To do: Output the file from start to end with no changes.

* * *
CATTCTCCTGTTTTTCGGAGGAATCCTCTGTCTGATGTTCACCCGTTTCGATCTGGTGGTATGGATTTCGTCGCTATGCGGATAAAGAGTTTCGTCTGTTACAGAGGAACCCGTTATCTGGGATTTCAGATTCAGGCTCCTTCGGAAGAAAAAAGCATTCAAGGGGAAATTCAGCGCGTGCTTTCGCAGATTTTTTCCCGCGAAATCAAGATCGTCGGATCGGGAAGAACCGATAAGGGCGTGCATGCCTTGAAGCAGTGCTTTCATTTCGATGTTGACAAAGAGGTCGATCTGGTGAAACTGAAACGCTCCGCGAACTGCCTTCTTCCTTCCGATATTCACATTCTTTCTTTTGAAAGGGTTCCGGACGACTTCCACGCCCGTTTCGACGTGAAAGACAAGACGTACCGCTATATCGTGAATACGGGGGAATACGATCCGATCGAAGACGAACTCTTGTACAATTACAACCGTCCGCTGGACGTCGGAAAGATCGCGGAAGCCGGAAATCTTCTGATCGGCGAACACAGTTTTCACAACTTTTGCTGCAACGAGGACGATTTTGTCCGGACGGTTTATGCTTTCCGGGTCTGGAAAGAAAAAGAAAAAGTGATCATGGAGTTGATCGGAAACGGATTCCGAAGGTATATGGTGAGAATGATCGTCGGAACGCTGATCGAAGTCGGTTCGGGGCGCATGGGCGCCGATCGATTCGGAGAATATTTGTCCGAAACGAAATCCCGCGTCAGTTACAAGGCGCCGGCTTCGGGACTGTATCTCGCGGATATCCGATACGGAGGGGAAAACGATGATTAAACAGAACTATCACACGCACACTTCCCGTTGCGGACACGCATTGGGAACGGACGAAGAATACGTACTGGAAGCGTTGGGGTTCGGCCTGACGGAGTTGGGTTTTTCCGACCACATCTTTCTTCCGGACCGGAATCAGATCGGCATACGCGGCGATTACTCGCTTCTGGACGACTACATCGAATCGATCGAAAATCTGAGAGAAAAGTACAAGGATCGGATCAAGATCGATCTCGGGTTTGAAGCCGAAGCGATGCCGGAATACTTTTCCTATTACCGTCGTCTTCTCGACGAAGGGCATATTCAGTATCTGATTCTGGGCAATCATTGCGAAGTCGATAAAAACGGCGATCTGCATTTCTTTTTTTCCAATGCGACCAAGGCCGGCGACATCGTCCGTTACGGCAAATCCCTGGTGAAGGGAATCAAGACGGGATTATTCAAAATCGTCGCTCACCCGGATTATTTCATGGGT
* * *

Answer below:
CATTCTCCTGTTTTTCGGAGGAATCCTCTGTCTGATGTTCACCCGTTTCGATCTGGTGGTATGGATTTCGTCGCTATGCGGATAAAGAGTTTCGTCTGTTACAGAGGAACCCGTTATCTGGGATTTCAGATTCAGGCTCCTTCGGAAGAAAAAAGCATTCAAGGGGAAATTCAGCGCGTGCTTTCGCAGATTTTTTCCCGCGAAATCAAGATCGTCGGATCGGGAAGAACCGATAAGGGCGTGCATGCCTTGAAGCAGTGCTTTCATTTCGATGTTGACAAAGAGGTCGATCTGGTGAAACTGAAACGCTCCGCGAACTGCCTTCTTCCTTCCGATATTCACATTCTTTCTTTTGAAAGGGTTCCGGACGACTTCCACGCCCGTTTCGACGTGAAAGACAAGACGTACCGCTATATCGTGAATACGGGGGAATACGATCCGATCGAAGACGAACTCTTGTACAATTACAACCGTCCGCTGGACGTCGGAAAGATCGCGGAAGCCGGAAATCTTCTGATCGGCGAACACAGTTTTCACAACTTTTGCTGCAACGAGGACGATTTTGTCCGGACGGTTTATGCTTTCCGGGTCTGGAAAGAAAAAGAAAAAGTGATCATGGAGTTGATCGGAAACGGATTCCGAAGGTATATGGTGAGAATGATCGTCGGAACGCTGATCGAAGTCGGTTCGGGGCGCATGGGCGCCGATCGATTCGGAGAATATTTGTCCGAAACGAAATCCCGCGTCAGTTACAAGGCGCCGGCTTCGGGACTGTATCTCGCGGATATCCGATACGGAGGGGAAAACGATGATTAAACAGAACTATCACACGCACACTTCCCGTTGCGGACACGCATTGGGAACGGACGAAGAATACGTACTGGAAGCGTTGGGGTTCGGCCTGACGGAGTTGGGTTTTTCCGACCACATCTTTCTTCCGGACCGGAATCAGATCGGCATACGCGGCGATTACTCGCTTCTGGACGACTACATCGAATCGATCGAAAATCTGAGAGAAAAGTACAAGGATCGGATCAAGATCGATCTCGGGTTTGAAGCCGAAGCGATGCCGGAATACTTTTCCTATTACCGTCGTCTTCTCGACGAAGGGCATATTCAGTATCTGATTCTGGGCAATCATTGCGAAGTCGATAAAAACGGCGATCTGCATTTCTTTTTTTCCAATGCGACCAAGGCCGGCGACATCGTCCGTTACGGCAAATCCCTGGTGAAGGGAATCAAGACGGGATTATTCAAAATCGTCGCTCACCCGGATTATTTCATGGGT